I finally tracked down a bottle of Carpano Antica, and all I can say is WOW. I see that CrispyCritter is a fan, and had a thread on this, but I just missed the annual expiration date to post there. It is so good though, I wanted to bring this back up. What a vermouth!!
This is easily good enough to drink straight, and when doing so it starts out a bit sweet and finishes a bit bitter with a wonderful aromatic herbal journey in between.
Over this past week I've made a couple of Manhattans with this with a variety of whiskeys. Since this vermouth was so good, I was making all these to the traditional recipe found in David Wondrich's Imbibe where the vermouth and whiskey is 1 to 1. I know that even in today's fancy cocktail bars this is still too much vermouth for most, but the Carpano is so good, I find these to be wonderful. Also I mostly was using Regan's Orange bitters, but also messed around with others as well. The results:
As the week wore on, I started to not trust myself and wondered "is it really that good or am I crazy?" So last night I has a taste test. I have a fresh bottle of Noilly Prat Sweet that I cracked open. I made two identical ones with the Wild Turkey, and it turns out that I'm not crazy.
- Good: Buffalo Trace. Maybe a touch sweet, but still very good.
- Great: An bottle of "old No.8" Wild Turkey 101 from 1993. Typically I find WT101 a pretty "hot" and spicy bourbon which I don't always like straight. Mixed with this though is WOW. The heat is GONE. The spice is just there as an undertone and the bitter from the Carpano is mostly gone. Wonderful pair.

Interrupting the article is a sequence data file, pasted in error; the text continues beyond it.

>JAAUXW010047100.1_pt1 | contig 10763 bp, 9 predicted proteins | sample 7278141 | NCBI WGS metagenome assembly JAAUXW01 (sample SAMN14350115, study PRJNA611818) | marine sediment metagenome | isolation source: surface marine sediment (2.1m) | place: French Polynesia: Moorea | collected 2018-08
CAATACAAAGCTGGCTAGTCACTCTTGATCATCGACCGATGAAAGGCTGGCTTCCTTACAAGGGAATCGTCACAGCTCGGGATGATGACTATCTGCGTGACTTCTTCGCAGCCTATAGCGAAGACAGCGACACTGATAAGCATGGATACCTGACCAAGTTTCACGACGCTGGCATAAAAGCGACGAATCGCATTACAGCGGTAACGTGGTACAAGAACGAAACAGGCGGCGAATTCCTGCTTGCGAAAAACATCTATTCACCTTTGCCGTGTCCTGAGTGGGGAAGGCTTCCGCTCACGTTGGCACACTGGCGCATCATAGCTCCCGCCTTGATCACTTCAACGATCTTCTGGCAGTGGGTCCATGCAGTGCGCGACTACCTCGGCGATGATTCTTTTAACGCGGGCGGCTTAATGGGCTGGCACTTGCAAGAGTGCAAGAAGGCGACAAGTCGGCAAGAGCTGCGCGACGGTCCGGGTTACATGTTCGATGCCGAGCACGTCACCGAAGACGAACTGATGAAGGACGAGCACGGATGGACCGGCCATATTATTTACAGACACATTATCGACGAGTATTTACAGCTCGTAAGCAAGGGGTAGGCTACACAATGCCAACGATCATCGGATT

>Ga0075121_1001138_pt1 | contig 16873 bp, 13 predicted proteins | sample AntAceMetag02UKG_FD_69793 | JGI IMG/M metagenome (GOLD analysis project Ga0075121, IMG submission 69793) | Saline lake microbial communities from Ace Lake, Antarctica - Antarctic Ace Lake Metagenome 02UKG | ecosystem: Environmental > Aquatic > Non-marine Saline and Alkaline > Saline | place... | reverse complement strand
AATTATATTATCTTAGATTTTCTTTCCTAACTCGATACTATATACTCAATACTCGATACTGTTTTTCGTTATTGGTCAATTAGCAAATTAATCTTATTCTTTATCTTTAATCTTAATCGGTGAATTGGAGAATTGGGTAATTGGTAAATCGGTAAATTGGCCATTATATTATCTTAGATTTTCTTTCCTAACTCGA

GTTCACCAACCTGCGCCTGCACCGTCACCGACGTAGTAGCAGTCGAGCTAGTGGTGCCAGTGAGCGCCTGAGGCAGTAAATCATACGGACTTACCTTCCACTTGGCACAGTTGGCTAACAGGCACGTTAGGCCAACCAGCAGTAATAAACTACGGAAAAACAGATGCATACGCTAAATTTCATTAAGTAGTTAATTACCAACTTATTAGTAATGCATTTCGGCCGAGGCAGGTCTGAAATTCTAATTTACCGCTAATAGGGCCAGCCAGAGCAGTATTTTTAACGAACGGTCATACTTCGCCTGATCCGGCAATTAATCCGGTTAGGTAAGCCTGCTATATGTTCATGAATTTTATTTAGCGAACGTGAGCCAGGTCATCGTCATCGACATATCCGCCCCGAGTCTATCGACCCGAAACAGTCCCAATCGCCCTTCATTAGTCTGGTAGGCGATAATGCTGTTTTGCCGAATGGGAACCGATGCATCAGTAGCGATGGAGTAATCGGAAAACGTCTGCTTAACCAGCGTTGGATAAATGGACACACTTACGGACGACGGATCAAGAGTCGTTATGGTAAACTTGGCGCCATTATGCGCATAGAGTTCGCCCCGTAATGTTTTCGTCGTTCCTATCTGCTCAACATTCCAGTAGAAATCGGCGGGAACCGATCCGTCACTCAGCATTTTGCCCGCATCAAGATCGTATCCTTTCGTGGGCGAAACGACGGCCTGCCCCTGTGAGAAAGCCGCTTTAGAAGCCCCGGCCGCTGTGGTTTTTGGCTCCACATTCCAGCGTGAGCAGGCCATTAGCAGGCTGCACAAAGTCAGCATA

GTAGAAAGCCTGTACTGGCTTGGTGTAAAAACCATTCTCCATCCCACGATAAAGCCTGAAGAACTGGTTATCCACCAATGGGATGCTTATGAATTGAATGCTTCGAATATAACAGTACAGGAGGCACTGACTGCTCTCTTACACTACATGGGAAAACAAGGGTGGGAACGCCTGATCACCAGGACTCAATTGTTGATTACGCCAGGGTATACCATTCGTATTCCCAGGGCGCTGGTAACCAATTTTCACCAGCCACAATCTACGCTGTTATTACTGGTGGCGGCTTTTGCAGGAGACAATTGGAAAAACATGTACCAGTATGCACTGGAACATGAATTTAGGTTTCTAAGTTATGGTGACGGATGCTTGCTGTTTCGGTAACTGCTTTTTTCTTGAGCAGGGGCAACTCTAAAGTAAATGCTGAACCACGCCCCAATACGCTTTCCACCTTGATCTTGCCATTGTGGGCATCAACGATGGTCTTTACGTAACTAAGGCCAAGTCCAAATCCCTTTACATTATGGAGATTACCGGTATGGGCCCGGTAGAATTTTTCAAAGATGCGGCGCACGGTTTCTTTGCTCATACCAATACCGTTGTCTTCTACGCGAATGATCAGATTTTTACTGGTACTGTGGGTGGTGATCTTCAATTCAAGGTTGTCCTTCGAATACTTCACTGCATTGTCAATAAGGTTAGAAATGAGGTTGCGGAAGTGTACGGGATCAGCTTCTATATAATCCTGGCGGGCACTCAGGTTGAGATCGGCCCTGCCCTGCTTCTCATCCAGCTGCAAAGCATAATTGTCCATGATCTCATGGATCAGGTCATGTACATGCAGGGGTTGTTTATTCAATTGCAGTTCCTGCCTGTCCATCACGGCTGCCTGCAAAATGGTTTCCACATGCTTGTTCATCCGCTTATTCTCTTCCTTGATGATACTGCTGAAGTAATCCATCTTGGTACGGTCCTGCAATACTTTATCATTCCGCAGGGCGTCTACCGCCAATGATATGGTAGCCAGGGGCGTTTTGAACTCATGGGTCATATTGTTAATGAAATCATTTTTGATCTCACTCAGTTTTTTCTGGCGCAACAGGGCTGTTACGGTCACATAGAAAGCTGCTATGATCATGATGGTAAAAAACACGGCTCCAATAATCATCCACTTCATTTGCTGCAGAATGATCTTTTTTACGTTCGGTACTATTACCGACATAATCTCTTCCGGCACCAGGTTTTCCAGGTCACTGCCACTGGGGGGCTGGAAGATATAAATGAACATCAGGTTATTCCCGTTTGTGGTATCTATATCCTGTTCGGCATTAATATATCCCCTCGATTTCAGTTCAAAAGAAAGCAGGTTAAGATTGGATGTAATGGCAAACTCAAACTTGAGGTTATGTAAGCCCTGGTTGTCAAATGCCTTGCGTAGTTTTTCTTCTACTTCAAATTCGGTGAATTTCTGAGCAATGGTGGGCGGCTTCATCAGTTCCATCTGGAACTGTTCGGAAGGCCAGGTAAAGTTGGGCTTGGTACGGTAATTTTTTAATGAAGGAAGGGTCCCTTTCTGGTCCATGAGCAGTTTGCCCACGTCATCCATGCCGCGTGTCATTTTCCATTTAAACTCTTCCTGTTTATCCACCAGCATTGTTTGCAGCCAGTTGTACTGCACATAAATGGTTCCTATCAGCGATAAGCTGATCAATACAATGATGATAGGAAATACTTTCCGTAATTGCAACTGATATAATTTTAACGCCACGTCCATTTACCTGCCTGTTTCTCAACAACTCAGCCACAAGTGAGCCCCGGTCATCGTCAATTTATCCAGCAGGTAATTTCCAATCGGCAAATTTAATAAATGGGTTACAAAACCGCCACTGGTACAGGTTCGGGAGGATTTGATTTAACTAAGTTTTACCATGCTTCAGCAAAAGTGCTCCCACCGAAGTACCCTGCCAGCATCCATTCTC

- Fantastic: Things were going so well, that I decided to commit a little blasphemy and mix a one to one with Thomas Handy 132.7. WOW! As good as the Carpano is, it can't mask the high proof of the Handy, which is a good thing! There was just enough heat with a wonderful spice herb interaction between the rye and Carpano. This is for sure not a sustainable habit however, as my supply of Handy is indeed limited just like everyone else.
The Noilly for sure makes a very enjoyable drink, but just doesn't meld with the whiskey as well. The Noilly also seemed to have a Worcestershire sauce taste that I always seem to detect. (and I usually buy them from stores that have high turnaround and buy in small bottles)
The Carpano on the other hand, just did a better job of mixing with the whiskey, so that the best of both ingredients comes through. I know that many like to "taste" their whiskey when drinking cocktails, and I can totally agree. The Carpano by no means "masks" the whiskey, but instead provides a nice contrast to it.
Thus to make a long story short, even if you just have a passing interest in Manhattans, you owe it to yourself to try and track down a bottle of this. I'm looking forward to trying more classic cocktails with this Carpano.